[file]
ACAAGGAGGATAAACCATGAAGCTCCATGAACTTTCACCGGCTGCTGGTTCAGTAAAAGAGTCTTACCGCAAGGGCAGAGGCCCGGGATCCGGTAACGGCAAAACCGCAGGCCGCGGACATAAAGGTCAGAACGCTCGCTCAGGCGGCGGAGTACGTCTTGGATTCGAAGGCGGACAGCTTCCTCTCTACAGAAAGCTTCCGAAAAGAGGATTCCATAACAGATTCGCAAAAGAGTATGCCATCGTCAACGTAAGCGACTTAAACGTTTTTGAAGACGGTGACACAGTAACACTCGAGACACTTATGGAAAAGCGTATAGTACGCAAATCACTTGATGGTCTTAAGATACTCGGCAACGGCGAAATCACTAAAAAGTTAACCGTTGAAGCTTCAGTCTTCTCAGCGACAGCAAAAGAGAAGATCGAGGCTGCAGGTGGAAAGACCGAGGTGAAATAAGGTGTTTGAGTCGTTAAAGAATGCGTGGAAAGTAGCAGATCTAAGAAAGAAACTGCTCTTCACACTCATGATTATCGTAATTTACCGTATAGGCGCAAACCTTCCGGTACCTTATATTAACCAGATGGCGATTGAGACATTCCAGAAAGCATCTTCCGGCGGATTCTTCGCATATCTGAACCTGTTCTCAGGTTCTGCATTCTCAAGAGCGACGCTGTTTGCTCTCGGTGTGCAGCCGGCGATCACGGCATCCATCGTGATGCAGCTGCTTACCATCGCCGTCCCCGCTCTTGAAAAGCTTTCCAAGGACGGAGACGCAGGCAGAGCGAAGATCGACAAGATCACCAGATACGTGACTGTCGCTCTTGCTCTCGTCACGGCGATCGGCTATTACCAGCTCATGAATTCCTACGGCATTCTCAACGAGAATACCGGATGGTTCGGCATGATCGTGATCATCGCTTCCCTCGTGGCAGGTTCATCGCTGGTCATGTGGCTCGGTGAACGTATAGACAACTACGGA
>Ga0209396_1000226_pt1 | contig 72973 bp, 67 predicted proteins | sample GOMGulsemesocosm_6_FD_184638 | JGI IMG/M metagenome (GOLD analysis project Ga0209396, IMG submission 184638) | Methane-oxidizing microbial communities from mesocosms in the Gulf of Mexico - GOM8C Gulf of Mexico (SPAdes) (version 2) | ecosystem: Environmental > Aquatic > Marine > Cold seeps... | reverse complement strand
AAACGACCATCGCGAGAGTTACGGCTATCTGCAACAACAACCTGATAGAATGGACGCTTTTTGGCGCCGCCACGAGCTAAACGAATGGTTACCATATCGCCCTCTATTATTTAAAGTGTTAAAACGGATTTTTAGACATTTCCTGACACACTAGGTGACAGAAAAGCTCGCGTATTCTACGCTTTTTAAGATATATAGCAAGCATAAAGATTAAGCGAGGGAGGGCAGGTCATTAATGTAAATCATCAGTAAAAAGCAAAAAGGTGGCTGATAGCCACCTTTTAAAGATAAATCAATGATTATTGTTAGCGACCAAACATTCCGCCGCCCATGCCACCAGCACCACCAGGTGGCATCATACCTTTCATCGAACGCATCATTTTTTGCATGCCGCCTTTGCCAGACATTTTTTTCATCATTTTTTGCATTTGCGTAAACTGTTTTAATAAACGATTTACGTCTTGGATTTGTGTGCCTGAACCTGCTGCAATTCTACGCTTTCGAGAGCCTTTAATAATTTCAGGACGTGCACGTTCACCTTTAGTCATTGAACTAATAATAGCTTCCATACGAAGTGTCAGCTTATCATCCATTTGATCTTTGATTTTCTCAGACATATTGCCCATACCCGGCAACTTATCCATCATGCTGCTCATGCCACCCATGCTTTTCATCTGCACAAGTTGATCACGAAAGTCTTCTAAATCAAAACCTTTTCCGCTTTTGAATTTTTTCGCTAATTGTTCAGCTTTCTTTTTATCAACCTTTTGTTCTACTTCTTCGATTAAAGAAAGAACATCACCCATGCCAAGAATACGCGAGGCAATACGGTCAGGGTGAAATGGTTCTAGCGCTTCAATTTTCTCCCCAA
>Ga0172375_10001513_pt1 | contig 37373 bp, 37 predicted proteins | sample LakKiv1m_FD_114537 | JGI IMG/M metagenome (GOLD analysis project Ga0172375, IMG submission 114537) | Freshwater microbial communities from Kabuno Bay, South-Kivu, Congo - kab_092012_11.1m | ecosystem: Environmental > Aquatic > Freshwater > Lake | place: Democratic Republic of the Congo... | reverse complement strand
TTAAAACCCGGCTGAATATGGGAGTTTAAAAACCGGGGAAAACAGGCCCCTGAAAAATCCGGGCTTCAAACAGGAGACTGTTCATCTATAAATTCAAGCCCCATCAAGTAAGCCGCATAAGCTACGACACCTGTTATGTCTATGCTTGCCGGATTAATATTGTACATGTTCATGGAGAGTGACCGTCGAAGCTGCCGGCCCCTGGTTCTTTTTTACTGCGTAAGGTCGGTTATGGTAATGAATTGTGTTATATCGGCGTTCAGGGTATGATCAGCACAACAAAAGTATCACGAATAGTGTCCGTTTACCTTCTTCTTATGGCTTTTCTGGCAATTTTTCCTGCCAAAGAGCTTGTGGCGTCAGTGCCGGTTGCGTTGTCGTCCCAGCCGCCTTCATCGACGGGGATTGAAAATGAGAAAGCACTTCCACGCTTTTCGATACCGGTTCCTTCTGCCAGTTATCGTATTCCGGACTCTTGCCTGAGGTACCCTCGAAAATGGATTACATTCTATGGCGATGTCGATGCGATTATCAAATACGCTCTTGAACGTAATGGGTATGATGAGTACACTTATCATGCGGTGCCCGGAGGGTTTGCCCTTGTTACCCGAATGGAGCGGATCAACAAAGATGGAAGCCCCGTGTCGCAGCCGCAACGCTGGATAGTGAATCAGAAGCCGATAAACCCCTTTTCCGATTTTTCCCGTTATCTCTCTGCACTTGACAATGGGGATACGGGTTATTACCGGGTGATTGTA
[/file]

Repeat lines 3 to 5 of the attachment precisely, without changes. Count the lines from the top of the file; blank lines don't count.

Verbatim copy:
AAACGACCATCGCGAGAGTTACGGCTATCTGCAACAACAACCTGATAGAATGGACGCTTTTTGGCGCCGCCACGAGCTAAACGAATGGTTACCATATCGCCCTCTATTATTTAAAGTGTTAAAACGGATTTTTAGACATTTCCTGACACACTAGGTGACAGAAAAGCTCGCGTATTCTACGCTTTTTAAGATATATAGCAAGCATAAAGATTAAGCGAGGGAGGGCAGGTCATTAATGTAAATCATCAGTAAAAAGCAAAAAGGTGGCTGATAGCCACCTTTTAAAGATAAATCAATGATTATTGTTAGCGACCAAACATTCCGCCGCCCATGCCACCAGCACCACCAGGTGGCATCATACCTTTCATCGAACGCATCATTTTTTGCATGCCGCCTTTGCCAGACATTTTTTTCATCATTTTTTGCATTTGCGTAAACTGTTTTAATAAACGATTTACGTCTTGGATTTGTGTGCCTGAACCTGCTGCAATTCTACGCTTTCGAGAGCCTTTAATAATTTCAGGACGTGCACGTTCACCTTTAGTCATTGAACTAATAATAGCTTCCATACGAAGTGTCAGCTTATCATCCATTTGATCTTTGATTTTCTCAGACATATTGCCCATACCCGGCAACTTATCCATCATGCTGCTCATGCCACCCATGCTTTTCATCTGCACAAGTTGATCACGAAAGTCTTCTAAATCAAAACCTTTTCCGCTTTTGAATTTTTTCGCTAATTGTTCAGCTTTCTTTTTATCAACCTTTTGTTCTACTTCTTCGATTAAAGAAAGAACATCACCCATGCCAAGAATACGCGAGGCAATACGGTCAGGGTGAAATGGTTCTAGCGCTTCAATTTTCTCCCCAA
>Ga0172375_10001513_pt1 | contig 37373 bp, 37 predicted proteins | sample LakKiv1m_FD_114537 | JGI IMG/M metagenome (GOLD analysis project Ga0172375, IMG submission 114537) | Freshwater microbial communities from Kabuno Bay, South-Kivu, Congo - kab_092012_11.1m | ecosystem: Environmental > Aquatic > Freshwater > Lake | place: Democratic Republic of the Congo... | reverse complement strand
TTAAAACCCGGCTGAATATGGGAGTTTAAAAACCGGGGAAAACAGGCCCCTGAAAAATCCGGGCTTCAAACAGGAGACTGTTCATCTATAAATTCAAGCCCCATCAAGTAAGCCGCATAAGCTACGACACCTGTTATGTCTATGCTTGCCGGATTAATATTGTACATGTTCATGGAGAGTGACCGTCGAAGCTGCCGGCCCCTGGTTCTTTTTTACTGCGTAAGGTCGGTTATGGTAATGAATTGTGTTATATCGGCGTTCAGGGTATGATCAGCACAACAAAAGTATCACGAATAGTGTCCGTTTACCTTCTTCTTATGGCTTTTCTGGCAATTTTTCCTGCCAAAGAGCTTGTGGCGTCAGTGCCGGTTGCGTTGTCGTCCCAGCCGCCTTCATCGACGGGGATTGAAAATGAGAAAGCACTTCCACGCTTTTCGATACCGGTTCCTTCTGCCAGTTATCGTATTCCGGACTCTTGCCTGAGGTACCCTCGAAAATGGATTACATTCTATGGCGATGTCGATGCGATTATCAAATACGCTCTTGAACGTAATGGGTATGATGAGTACACTTATCATGCGGTGCCCGGAGGGTTTGCCCTTGTTACCCGAATGGAGCGGATCAACAAAGATGGAAGCCCCGTGTCGCAGCCGCAACGCTGGATAGTGAATCAGAAGCCGATAAACCCCTTTTCCGATTTTTCCCGTTATCTCTCTGCACTTGACAATGGGGATACGGGTTATTACCGGGTGATTGTA